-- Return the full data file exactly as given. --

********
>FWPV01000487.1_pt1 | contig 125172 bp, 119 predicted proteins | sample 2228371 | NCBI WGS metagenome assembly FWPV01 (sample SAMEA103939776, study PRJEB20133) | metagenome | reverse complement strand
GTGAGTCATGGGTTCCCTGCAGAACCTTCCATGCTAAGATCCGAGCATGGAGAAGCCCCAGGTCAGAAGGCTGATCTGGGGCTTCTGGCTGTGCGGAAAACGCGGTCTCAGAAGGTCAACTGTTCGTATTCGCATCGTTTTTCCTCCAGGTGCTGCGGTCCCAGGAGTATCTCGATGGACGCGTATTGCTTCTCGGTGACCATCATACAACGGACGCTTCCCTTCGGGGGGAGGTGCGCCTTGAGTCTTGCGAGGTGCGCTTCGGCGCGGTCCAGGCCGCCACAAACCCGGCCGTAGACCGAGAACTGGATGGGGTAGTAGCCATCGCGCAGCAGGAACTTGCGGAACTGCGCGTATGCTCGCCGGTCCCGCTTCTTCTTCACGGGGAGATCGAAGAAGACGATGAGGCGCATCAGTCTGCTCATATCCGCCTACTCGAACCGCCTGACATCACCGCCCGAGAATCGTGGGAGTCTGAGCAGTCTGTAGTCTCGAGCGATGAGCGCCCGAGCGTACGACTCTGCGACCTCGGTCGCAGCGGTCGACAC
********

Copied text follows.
>FWPV01000487.1_pt1 | contig 125172 bp, 119 predicted proteins | sample 2228371 | NCBI WGS metagenome assembly FWPV01 (sample SAMEA103939776, study PRJEB20133) | metagenome | reverse complement strand
GTGAGTCATGGGTTCCCTGCAGAACCTTCCATGCTAAGATCCGAGCATGGAGAAGCCCCAGGTCAGAAGGCTGATCTGGGGCTTCTGGCTGTGCGGAAAACGCGGTCTCAGAAGGTCAACTGTTCGTATTCGCATCGTTTTTCCTCCAGGTGCTGCGGTCCCAGGAGTATCTCGATGGACGCGTATTGCTTCTCGGTGACCATCATACAACGGACGCTTCCCTTCGGGGGGAGGTGCGCCTTGAGTCTTGCGAGGTGCGCTTCGGCGCGGTCCAGGCCGCCACAAACCCGGCCGTAGACCGAGAACTGGATGGGGTAGTAGCCATCGCGCAGCAGGAACTTGCGGAACTGCGCGTATGCTCGCCGGTCCCGCTTCTTCTTCACGGGGAGATCGAAGAAGACGATGAGGCGCATCAGTCTGCTCATATCCGCCTACTCGAACCGCCTGACATCACCGCCCGAGAATCGTGGGAGTCTGAGCAGTCTGTAGTCTCGAGCGATGAGCGCCCGAGCGTACGACTCTGCGACCTCGGTCGCAGCGGTCGACAC